BERLIN—Ford Motor Co. plans to cut up to 3,200 jobs across Europe and move some product development work to the United States, Germany’s IG Metall union said on Monday, vowing action that would disrupt the carmaker across the continent if the cuts go ahead.
Rising costs for electric vehicle battery materials and projected slowdowns in U.S. and European economies are putting pressure on automakers to cut expenses. The EV price war launched by Tesla Inc. earlier this month has intensified that pressure, analysts said.
The company wants to axe up to 2,500 jobs in product development and up to 700 in administrative roles, with German locations most affected, IG Metall said.
Workers at the U.S. carmaker’s Cologne site, which employs about 14,000 people—including 3,800 at a development center in the Merkenich area—were informed of the plans at works council meetings on Monday.
Ford’s spokesperson in Germany declined to comment, referring to a statement on Friday in which it said that the shift to production of electric vehicles (EVs) requires structural changes and it would not say more until plans are finalized.
A spokesperson at the automaker’s headquarters in Michigan said discussions with the German works councils were continuing and that the company needs to be “more competitive” as it transitions to EVs. He would not comment on specific job plans.
Ford last year announced a $2 billion investment to expand production at its Cologne plant to make an all-electric model for the mass market. The plant currently produces the Ford Fiesta as well as engines and transmissions.
The carmaker, which employs about 45,000 people in Europe, is planning seven new electric models in the region, a battery assembly site in Germany, and a nickel cell manufacturing joint venture in Turkey as part of a major EV push on the continent.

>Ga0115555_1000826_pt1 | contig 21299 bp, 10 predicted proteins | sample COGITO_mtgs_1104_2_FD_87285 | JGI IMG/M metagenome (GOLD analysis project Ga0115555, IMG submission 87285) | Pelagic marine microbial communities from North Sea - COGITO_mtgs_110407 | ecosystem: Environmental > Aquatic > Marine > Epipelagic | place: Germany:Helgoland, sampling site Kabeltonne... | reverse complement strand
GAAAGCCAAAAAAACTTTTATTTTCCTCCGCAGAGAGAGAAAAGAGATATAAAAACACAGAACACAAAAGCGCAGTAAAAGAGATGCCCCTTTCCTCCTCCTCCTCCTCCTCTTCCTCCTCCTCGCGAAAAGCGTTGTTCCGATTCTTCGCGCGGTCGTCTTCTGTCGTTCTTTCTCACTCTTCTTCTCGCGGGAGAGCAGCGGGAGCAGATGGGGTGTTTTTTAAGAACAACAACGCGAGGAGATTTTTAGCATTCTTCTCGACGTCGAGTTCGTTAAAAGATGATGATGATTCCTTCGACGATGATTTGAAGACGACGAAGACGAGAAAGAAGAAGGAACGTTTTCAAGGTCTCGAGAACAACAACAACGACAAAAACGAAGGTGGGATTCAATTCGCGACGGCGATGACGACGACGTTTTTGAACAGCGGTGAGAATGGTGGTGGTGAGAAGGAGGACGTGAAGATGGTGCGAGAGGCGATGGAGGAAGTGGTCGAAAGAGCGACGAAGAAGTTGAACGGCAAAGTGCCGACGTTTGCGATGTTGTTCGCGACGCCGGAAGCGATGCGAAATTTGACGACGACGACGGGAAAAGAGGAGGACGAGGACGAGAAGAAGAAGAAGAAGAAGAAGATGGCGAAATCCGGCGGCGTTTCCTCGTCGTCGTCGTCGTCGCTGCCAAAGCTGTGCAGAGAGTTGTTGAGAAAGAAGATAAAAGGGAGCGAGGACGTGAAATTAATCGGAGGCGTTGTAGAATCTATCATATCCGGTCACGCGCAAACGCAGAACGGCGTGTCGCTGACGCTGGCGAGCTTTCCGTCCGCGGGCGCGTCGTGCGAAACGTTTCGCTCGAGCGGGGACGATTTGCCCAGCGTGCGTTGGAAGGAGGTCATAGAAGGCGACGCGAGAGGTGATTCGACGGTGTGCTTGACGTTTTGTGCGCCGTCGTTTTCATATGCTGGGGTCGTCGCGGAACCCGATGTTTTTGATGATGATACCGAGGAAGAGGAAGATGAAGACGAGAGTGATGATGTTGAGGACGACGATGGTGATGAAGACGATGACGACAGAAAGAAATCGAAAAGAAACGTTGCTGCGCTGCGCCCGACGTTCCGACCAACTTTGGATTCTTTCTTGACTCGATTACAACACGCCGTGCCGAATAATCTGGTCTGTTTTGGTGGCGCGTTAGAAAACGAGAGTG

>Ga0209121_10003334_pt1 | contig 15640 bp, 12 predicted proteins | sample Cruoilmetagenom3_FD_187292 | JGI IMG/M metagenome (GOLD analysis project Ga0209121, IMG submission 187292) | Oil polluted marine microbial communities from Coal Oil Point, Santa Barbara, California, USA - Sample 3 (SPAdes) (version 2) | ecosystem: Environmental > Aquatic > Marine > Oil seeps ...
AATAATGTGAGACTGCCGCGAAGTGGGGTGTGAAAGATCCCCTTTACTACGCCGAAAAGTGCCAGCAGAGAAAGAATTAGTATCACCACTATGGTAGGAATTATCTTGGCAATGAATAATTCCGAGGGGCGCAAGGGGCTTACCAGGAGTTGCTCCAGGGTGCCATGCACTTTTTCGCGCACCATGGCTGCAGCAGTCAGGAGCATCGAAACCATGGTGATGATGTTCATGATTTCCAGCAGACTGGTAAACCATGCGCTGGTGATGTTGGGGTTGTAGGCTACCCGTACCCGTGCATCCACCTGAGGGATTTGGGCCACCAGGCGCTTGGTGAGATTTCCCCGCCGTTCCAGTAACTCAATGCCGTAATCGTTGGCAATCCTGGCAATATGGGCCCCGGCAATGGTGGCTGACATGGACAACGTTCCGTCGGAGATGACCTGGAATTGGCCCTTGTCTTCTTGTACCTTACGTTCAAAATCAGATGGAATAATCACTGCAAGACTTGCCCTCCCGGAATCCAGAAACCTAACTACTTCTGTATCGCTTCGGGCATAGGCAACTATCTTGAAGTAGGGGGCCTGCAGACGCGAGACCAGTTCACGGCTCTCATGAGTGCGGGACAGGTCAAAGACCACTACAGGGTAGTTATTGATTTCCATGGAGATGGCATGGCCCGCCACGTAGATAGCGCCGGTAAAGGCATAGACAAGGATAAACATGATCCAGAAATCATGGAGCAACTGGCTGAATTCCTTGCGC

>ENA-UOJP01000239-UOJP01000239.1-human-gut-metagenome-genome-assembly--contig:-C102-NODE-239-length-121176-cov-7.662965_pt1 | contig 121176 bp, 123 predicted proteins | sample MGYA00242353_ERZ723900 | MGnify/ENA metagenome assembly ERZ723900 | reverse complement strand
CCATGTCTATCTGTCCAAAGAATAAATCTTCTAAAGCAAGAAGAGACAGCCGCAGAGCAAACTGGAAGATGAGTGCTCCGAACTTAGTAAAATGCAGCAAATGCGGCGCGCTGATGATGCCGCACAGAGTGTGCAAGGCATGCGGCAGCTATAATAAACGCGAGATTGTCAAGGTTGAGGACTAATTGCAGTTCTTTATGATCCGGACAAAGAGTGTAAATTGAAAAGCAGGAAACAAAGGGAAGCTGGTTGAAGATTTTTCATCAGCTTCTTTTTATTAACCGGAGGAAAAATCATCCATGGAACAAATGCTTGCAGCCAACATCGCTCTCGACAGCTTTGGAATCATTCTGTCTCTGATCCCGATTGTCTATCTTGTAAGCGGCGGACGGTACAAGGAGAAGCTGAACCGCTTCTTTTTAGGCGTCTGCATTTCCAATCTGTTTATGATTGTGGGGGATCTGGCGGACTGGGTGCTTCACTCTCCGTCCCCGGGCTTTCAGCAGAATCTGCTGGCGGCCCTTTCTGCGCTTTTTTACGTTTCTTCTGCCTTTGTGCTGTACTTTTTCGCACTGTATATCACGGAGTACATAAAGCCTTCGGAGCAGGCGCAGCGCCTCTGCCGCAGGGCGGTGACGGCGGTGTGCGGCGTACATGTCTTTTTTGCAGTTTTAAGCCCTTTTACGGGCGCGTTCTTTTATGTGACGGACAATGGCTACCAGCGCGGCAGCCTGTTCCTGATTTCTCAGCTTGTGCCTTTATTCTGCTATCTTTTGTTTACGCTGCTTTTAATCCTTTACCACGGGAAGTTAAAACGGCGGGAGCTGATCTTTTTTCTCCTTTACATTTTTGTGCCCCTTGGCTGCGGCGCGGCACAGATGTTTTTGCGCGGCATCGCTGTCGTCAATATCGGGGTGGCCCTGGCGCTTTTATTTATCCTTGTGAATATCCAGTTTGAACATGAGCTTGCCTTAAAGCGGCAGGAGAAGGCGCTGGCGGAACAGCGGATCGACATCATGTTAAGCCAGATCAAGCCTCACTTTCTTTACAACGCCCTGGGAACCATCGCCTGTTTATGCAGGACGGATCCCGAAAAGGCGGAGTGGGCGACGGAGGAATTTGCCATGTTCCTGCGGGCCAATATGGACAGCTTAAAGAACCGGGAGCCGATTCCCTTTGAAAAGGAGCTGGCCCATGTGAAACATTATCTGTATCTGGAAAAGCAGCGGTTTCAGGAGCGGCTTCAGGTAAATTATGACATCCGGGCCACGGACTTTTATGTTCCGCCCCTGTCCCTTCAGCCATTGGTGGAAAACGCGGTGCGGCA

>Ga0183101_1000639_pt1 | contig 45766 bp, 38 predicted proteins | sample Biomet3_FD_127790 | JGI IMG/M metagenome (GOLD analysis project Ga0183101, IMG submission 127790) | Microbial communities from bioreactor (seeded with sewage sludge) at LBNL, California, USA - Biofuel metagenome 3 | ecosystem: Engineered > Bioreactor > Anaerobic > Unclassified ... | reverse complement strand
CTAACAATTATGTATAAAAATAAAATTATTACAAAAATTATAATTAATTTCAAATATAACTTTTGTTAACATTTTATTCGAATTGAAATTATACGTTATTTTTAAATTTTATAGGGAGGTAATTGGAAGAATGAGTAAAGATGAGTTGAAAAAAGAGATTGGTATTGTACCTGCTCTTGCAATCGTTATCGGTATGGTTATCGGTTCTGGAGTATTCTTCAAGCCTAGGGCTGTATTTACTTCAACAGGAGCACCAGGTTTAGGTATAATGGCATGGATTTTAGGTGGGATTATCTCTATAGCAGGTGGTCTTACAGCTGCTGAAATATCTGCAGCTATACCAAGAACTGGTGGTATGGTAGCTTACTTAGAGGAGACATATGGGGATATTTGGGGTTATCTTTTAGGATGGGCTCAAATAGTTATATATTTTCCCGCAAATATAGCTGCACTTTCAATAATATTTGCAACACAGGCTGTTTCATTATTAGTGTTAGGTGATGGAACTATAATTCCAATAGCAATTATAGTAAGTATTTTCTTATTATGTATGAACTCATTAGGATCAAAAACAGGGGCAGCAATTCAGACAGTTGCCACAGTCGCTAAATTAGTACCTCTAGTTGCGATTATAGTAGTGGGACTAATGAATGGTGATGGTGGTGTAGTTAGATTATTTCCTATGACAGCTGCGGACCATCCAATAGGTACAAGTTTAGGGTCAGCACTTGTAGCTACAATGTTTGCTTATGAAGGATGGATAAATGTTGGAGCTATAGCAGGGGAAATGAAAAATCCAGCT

It also has a partnership with Volkswagen to produce 1.2 million vehicles on the German carmaker’s MEB electric platform over six years.
That partnership remains in place, Ford and Volkswagen representatives said, though Ford’s U.S. spokesperson added that Volkswagen’s role in Ford’s next generation of European electric vehicles was still to be determined.
However, it warned last June of “significant” job cuts in the near term at its factory in Spain and its plant in Saarlouis, Germany, as the shift to EV production meant it would require fewer labor hours to assemble cars.
Ford’s pretax profit margins in Europe were 2.2 percent of sales for the first nine months of 2022, well below levels in North America. It also warned in October of weakening economic conditions in Europe.
“If negotiations between the works council and management in coming weeks do not ensure the future of workers, we will join the process,” IG Metall said.
“We will not hold back from measures that could seriously impact the company, not just in Germany but Europe-wide.”